North Carolina and Butler players compete for a rebound during the NCAA tournament South Regional on March 24, 2017.(Getty Images)

It wasn't that he had given poor effort in the past. But with stars Brice Johnson and Marcus Paige graduating, he knew he'd be counted on to set an example and provide leadership. If the Tar Heels were to return to the Final Four, it was imperative that Jackson be more productive offensively and shoot at a higher clip.

"Having Marcus and Brice there my first two years, it's human nature to fall back a little bit," Jackson says. "Now, coming into this year, there was a little more pressure on my shoulders. That's the position I love to be in."

Partly because he was home-schooled, Sharon said her son was often viewed as different during his high school years. She jokes that people "thought he was a little weird" because he kept to himself.

She encouraged him to not to be afraid to be different at North Carolina. Declining an invitation to hang out with friends to work on your game, she preached, isn't always a bad decision. If anything, it could set an example.

That's why Jackson's parents were so impressed last fall when they'd call him at 11 p.m. and he'd answer from the Dean Smith Center, where he and roommate Luke Maye were taking extra shots. Night after night during the offseason—unless they were at the movies, which was common—Jackson and Maye strolled to the gym to hoist three-pointers and mid-range jumpers.

"A year ago, his dream was on the edge of his fingertips. Now it's in the palm of his hand." — Lloyd Jackson on his son, Justin

The hard work has resulted in Jackson posting a career-best mark (38 percent) from beyond the arc. And in last week's Elite Eight victory over Kentucky, it was Maye who hit the game-winning 18-footer with 0.3 seconds remaining on the clock. Lloyd Jackson was moved when he congratulated Luke, a former walk-on, later that evening.

"Mr. Jackson," Maye said, "I owe a lot of that to Justin. He's the one that got me in the gym every night and prepared me for this moment."

Luke's heroic shot earned him Most Outstanding Player honors at the South Regional. Otherwise, Jackson would've been a shoo-in for the honor. His 19.8-point scoring average in the NCAA tournament and his defense on Kentucky standout Malik Monk are the main reasons the top-seeded Tar Heels advanced to take on No. 3 seed Oregon in the semifinals Saturday in Phoenix.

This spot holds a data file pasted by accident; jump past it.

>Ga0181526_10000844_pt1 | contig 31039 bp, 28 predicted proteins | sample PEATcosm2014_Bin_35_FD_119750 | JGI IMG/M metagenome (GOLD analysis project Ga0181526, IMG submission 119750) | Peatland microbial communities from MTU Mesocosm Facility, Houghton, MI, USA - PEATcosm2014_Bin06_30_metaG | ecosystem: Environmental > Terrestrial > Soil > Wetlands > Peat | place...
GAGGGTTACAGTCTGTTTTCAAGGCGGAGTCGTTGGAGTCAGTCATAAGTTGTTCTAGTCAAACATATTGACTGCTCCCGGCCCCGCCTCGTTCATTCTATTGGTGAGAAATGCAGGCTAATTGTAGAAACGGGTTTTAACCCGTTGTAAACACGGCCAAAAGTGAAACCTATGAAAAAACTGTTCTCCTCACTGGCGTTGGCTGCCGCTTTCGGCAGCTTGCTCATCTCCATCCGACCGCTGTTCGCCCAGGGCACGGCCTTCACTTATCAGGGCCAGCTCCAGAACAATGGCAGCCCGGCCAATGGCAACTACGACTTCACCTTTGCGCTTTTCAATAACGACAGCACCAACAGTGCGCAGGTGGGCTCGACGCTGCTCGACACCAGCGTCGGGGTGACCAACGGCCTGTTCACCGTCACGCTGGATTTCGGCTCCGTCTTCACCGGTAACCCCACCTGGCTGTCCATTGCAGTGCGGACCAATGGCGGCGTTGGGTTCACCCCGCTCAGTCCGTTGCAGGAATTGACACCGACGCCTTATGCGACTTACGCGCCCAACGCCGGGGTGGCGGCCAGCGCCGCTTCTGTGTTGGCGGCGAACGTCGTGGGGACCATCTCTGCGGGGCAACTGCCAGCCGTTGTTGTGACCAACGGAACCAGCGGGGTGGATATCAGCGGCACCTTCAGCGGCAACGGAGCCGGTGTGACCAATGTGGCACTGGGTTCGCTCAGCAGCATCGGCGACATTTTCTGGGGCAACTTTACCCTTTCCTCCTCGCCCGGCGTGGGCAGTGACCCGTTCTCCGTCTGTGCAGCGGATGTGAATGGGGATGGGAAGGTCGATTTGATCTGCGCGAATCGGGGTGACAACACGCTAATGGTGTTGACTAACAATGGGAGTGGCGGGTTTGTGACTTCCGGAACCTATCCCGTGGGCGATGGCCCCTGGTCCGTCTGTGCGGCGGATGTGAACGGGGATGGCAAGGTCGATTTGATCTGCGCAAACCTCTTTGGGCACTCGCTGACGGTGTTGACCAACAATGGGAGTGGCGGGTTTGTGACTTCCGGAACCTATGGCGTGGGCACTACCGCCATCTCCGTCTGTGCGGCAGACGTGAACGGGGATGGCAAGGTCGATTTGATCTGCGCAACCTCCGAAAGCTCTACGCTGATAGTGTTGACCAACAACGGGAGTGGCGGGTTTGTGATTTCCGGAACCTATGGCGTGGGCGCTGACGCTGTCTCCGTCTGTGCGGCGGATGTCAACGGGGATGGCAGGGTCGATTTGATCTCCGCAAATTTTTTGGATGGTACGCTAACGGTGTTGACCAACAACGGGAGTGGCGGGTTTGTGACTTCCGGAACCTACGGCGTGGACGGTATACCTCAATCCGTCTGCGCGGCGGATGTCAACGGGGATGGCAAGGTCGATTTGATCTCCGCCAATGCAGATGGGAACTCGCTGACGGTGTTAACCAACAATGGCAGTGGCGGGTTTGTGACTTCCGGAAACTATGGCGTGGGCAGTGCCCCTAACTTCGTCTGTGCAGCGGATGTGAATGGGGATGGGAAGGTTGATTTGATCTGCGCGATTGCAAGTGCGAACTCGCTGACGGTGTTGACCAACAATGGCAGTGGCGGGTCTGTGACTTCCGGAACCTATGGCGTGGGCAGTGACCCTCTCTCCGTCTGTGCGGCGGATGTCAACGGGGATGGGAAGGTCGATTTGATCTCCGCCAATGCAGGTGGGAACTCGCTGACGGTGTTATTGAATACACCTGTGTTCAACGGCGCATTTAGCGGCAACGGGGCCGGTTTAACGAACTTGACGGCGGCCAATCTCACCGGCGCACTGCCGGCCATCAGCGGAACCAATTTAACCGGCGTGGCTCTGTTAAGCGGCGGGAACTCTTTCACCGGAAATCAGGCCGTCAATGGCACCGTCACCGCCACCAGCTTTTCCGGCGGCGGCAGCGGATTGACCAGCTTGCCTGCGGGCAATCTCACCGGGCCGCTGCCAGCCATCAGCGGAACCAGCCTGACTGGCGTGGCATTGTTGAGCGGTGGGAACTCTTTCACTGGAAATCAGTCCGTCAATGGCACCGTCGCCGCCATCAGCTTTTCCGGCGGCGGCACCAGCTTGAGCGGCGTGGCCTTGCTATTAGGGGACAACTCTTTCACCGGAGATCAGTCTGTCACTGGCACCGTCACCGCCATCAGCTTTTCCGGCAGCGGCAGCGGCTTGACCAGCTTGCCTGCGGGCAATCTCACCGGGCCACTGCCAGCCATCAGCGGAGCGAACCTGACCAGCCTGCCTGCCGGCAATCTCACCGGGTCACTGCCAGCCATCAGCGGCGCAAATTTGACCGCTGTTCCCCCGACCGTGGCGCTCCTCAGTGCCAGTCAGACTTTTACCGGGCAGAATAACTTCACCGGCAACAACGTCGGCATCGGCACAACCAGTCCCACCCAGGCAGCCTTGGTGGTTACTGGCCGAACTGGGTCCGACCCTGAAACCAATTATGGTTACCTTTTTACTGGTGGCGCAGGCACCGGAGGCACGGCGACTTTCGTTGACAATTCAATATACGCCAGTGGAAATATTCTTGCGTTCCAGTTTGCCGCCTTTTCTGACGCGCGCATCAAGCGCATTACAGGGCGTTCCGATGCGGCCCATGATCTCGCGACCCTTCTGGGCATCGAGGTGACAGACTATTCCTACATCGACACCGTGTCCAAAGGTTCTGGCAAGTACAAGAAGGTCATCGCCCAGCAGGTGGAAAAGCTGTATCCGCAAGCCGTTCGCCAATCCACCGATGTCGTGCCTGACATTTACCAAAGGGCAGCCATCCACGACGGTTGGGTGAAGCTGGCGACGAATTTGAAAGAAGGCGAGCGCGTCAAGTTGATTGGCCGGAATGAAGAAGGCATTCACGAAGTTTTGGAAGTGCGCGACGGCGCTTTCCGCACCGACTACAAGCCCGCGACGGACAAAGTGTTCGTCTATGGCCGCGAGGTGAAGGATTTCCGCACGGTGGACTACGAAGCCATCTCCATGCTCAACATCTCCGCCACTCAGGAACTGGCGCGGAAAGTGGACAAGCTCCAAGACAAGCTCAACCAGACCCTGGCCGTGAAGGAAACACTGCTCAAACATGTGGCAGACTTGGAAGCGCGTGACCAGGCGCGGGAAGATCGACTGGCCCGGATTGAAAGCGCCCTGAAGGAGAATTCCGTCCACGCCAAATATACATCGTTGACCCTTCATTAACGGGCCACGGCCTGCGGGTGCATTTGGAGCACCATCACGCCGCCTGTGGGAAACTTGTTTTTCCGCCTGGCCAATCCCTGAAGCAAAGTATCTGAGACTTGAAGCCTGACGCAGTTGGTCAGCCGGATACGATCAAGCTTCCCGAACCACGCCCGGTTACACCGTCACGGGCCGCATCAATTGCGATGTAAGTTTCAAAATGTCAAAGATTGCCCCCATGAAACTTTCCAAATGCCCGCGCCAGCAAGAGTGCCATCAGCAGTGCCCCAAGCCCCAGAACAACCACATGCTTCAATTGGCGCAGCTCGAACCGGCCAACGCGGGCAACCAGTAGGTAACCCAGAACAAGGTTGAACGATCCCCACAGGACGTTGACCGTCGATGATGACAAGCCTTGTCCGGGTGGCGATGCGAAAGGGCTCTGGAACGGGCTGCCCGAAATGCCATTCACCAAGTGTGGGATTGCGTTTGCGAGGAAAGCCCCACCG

Jackson's strides haven't gone unnoticed by NBA scouts. Considered a fringe first-round pick a year ago, Jackson is now projected by DraftExpress to be the 12th selection this summer.

"Before the season I told him him, 'Son, I hope and pray that you have a tough decision to make at the end of the year,'" Lloyd says. "A year ago, his dream was on the edge of his fingertips. Now it's in the palm of his hand."

Jackson reacts after a play in the first half against Kentucky on March 26, 2017.
Jackson reacts after a play in the first half against Kentucky on March 26, 2017.(Getty Images)

Jackson, though, isn't concerned about the NBA draft or even the national championship game. Not yet, at least.

When his parents FaceTimed him Monday night, he was folding laundry and thinking about Saturday's game against Oregon. The following afternoon, the Associated Press announced Jackson as a first-team All-American—just like the National Association of Basketball Coaches had done the week prior.

Sharon sent Justin a congratulatory text shortly after hearing the news. Moments later, she remembered that conversation from weeks earlier back at the Four Seasons, the one about living up to other people's expectations. Sharon picked up her phone.

"No pressure!" she wrote to her son.

The response was immediate, and it made her smile.

"None whatsoever."

Jason King is a senior writer for B/R Mag, based in Kansas. A former staff writer at ESPN.com, Yahoo Sports and the Kansas City Star, King's work has received mention in the popular book series The Best American Sports Writing. Follow him on Twitter: @JasonKingBR.